The Common Core Learning Standards and the modules that were written to support those standards in New York have shown me new ways of helping students become real mathematicians. As a former middle school math teacher, I saw students come with either a love of mathematics or a deep “I just can’t do math” attitude. I also had colleagues and friends who would readily admit their dislike of mathematics, but never say they hated reading! I could never understand how one could dislike a content that I loved. Over my teaching career, I often looked for ways to help my students get to know math and to love it. But what was it that made so many students math-phobic? I have decided it was because we were taught the “how” of doing math – like “flip the second fraction and multiply” or to “FOIL” – instead of the “why”. I’m not saying that learning the mnemonic isn’t valuable or that we should throw out all algorithms, but we should peel back some of the layers and help students discover them at a much deeper level than we’ve ever had time or support to do.
As part of our work as the Network Team, we have had the opportunity to explore a number of strategies that I wish I had known when I was a new teacher. While it would take me days to describe all of them to you, and I know others will probably describe them more fluently than I, there are a few that I’ll highlight because I think incorporating them into your math instruction would have a great impact on your students’ understanding of mathematics.
Tape Diagrams, also called Model Drawing or Bar Modeling, can be used to solve almost any real-world word problem by representing the problem in a visual way. This pictorial representation of a word problem, a visual reference for students, bridges the gap between the concrete (hands-on approach) and the abstract (the algorithm). Everything known from the problem is drawn before any calculation takes place. The use of tape diagrams can begin as early as first grade for simple problems such as “Marnie has 5 apples and Jaime gives her 2 more. How many apples does Marnie have altogether?” and can continue into high school with problems such as “Mike bought 6 pounds of fudge. He gave the cashier $d and received $4.26 in change. How much per pound did the fudge cost? Express your answer in terms of d.” It’s easy for most of us to jump right to a numerical or algebraic solution. But for every one who struggles to decipher the problem, drawing puts everything in a picture to give the student clues for solving. The two problems above might look like these:
The use of White Boards or Response Boards is not a new idea in the field of education, but I think their use has renewed popularity for formative assessment and the Common Core. A simple white board can be crafted for each student by placing a white piece of paper into an acetate sleeve. Use another piece of colorful paper on the other side. Students can show their answers when problems are posed so you can scan the room quickly and get a sense of which students need more support or are ready to move on. Students can slip in a template, such as a place value chart or hundreds chart, as needed, and can continue to work out solutions that can be easily erased before the next problem. There are lots of varieties of white boards: presentation notebook (with sleeve on front), dry erase boards (from hobby stores), chalkboards…the type doesn’t matter. What matters is that each student has one to use so you can quickly view the work during your lessons. This type of assessment is valuable to students in elementary, middle and high school classrooms. And, it’s GREEN!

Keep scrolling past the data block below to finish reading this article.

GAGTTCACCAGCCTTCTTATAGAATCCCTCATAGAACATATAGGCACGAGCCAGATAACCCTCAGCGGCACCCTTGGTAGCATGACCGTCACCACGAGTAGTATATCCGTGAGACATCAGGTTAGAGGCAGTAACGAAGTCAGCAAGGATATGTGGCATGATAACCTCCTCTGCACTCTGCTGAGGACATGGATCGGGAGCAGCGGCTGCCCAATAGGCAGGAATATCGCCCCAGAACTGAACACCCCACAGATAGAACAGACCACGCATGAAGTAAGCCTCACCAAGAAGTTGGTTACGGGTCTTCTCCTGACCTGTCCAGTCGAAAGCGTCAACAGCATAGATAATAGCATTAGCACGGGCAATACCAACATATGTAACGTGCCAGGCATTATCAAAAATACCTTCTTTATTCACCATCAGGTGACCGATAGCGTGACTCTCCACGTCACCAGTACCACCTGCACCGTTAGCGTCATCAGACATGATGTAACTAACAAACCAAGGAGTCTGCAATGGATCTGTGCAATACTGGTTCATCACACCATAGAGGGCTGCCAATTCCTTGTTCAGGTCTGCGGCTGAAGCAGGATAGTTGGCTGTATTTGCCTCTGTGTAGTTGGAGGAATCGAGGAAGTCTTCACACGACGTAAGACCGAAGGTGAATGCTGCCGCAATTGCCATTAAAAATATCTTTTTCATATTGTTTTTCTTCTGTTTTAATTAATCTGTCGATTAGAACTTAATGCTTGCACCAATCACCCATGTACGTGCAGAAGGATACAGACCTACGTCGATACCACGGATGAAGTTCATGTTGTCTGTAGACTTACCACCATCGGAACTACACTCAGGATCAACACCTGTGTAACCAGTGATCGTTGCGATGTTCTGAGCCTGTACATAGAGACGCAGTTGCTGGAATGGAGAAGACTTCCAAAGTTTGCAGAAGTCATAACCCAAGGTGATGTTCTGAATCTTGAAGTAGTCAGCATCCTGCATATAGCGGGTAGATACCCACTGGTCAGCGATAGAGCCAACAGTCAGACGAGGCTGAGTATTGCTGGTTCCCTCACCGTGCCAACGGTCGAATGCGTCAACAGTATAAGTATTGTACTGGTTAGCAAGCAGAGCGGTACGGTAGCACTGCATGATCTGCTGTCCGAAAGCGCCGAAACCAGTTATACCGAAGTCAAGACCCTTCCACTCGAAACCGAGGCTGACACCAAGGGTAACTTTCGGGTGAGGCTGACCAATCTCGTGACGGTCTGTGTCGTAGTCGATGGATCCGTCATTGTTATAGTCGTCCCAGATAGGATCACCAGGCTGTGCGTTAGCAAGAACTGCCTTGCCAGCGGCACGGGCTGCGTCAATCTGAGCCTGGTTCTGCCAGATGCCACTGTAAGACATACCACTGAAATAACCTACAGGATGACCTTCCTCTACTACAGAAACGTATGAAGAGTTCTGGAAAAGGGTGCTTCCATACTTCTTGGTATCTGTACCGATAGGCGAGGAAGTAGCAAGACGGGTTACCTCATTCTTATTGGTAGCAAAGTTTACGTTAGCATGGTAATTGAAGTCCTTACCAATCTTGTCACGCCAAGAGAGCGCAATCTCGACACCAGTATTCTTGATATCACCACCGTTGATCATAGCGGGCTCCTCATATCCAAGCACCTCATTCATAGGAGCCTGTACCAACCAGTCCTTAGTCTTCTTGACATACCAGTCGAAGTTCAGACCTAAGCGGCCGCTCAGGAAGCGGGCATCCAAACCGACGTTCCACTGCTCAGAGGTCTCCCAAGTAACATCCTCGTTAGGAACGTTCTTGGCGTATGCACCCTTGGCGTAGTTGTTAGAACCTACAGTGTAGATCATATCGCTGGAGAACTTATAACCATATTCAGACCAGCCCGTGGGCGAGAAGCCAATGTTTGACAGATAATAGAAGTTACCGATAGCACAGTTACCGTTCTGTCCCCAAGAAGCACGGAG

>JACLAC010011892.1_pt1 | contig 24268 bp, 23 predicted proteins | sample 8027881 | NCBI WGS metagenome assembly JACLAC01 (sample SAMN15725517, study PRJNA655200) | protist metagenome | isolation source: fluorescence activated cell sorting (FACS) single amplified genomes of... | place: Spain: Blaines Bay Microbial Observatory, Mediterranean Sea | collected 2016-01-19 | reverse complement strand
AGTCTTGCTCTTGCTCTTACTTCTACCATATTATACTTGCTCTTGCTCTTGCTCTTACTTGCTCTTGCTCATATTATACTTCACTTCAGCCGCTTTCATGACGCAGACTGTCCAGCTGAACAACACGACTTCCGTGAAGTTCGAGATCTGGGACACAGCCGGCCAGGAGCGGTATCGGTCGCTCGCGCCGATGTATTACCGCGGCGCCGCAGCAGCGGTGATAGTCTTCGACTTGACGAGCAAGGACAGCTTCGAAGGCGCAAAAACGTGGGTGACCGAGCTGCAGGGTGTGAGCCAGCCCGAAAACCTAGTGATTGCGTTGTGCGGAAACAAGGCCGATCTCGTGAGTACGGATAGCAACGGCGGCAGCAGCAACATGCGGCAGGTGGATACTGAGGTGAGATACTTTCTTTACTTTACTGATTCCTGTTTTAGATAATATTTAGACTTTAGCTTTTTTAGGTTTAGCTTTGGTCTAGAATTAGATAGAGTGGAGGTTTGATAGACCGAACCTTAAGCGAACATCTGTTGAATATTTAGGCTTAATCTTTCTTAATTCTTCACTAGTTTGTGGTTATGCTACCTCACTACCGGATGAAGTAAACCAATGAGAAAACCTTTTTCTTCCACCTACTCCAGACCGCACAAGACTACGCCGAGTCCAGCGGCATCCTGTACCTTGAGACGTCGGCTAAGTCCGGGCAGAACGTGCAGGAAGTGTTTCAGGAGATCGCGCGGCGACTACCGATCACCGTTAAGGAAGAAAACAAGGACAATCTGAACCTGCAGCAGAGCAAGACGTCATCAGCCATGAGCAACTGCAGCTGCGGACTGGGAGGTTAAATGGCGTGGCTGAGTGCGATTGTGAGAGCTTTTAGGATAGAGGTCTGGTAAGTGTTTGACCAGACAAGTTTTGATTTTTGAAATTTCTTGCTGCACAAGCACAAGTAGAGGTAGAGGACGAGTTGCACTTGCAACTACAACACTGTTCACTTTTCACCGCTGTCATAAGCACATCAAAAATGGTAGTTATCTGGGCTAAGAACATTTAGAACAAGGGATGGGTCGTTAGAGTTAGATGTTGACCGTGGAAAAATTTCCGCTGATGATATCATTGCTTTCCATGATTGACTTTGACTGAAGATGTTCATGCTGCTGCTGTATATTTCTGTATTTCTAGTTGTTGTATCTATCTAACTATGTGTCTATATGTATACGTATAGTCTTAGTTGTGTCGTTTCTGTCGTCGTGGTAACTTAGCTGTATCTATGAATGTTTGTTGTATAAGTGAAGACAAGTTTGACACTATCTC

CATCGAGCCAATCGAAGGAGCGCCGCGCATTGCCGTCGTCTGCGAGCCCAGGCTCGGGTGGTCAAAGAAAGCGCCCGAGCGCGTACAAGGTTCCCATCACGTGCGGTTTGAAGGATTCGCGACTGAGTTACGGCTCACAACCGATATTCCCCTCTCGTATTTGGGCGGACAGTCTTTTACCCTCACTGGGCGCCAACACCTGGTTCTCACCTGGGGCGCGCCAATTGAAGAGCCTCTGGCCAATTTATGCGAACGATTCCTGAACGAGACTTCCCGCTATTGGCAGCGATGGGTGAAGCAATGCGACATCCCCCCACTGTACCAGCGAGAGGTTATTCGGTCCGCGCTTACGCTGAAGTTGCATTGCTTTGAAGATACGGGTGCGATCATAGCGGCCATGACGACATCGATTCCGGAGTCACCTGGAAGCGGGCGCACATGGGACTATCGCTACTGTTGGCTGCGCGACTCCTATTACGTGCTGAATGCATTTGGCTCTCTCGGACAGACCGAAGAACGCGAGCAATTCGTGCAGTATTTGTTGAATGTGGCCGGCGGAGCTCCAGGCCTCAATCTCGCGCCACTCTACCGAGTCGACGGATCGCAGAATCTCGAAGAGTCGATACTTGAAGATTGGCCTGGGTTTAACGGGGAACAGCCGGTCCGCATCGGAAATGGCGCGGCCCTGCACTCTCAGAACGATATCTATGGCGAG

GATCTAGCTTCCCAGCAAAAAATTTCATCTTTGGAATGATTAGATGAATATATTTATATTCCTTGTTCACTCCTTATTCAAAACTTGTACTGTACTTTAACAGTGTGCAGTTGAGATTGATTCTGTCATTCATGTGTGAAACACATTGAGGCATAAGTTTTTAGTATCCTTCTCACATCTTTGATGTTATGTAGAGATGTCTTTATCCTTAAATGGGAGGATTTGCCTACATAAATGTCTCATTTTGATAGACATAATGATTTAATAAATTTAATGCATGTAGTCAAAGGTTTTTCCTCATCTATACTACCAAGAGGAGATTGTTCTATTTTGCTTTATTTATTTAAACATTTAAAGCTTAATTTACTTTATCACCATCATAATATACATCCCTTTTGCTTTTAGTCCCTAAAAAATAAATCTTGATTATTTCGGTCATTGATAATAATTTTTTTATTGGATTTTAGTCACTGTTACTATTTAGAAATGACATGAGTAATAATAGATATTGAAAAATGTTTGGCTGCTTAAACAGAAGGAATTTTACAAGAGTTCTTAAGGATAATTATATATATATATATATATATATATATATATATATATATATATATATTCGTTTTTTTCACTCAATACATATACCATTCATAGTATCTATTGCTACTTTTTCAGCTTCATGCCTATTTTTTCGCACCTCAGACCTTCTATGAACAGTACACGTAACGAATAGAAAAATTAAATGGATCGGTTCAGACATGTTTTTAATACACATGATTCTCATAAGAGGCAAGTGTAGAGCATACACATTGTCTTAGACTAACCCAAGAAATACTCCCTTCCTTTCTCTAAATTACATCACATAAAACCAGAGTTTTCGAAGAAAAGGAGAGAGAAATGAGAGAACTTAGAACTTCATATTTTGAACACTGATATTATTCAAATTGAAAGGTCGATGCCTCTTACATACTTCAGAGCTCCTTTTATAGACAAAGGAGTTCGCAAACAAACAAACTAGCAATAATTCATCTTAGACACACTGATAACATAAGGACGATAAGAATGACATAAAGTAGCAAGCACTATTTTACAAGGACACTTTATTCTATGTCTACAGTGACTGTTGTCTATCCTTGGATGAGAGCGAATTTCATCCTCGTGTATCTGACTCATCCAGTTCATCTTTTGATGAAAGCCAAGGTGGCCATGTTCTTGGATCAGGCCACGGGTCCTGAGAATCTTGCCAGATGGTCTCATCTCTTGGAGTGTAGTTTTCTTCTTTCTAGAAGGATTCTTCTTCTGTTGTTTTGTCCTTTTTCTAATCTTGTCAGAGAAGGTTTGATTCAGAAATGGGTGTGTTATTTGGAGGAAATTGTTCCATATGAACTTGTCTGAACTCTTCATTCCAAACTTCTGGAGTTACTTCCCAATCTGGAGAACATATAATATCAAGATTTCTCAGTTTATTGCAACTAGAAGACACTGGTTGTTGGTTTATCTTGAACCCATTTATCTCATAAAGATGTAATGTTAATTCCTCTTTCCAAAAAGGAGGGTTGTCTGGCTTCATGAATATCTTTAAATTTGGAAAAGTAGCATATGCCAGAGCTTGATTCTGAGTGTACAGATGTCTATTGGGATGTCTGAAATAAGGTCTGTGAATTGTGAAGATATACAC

For more information about white boards, see TeachHub.
Sprints are not just fancy mad-minute challenges. Sprints were invented by Dr. Yoram Sagher and will help to develop student automaticity with previously learned material in adrenaline-rich, motivating classroom experience. Each step of the Sprint process has a purpose, so it is important to follow specific steps when administering Sprints. The steps include embedding some type of movement in between the administration of two sprints. The movement is very similar to the “Brain Gym” movements that were introduced to many area educators a few years ago. Teachers often need to deliver Sprints on previous grade level topics, so that they fill in missing foundational pieces of their students’ mathematical development. This helps build students’ confidence and develops a foundation for them to learn new content. Then, as new concepts are mastered, they begin weaving in Sprint topics from their grade level. If you have not tried a Sprint, I encourage you to watch a video and see a Sprint in action. Teachers around the area are reporting that their students love them and they are seeing improvement in many areas.
Anne Marie Voutsinas
OCM BOCES Network Team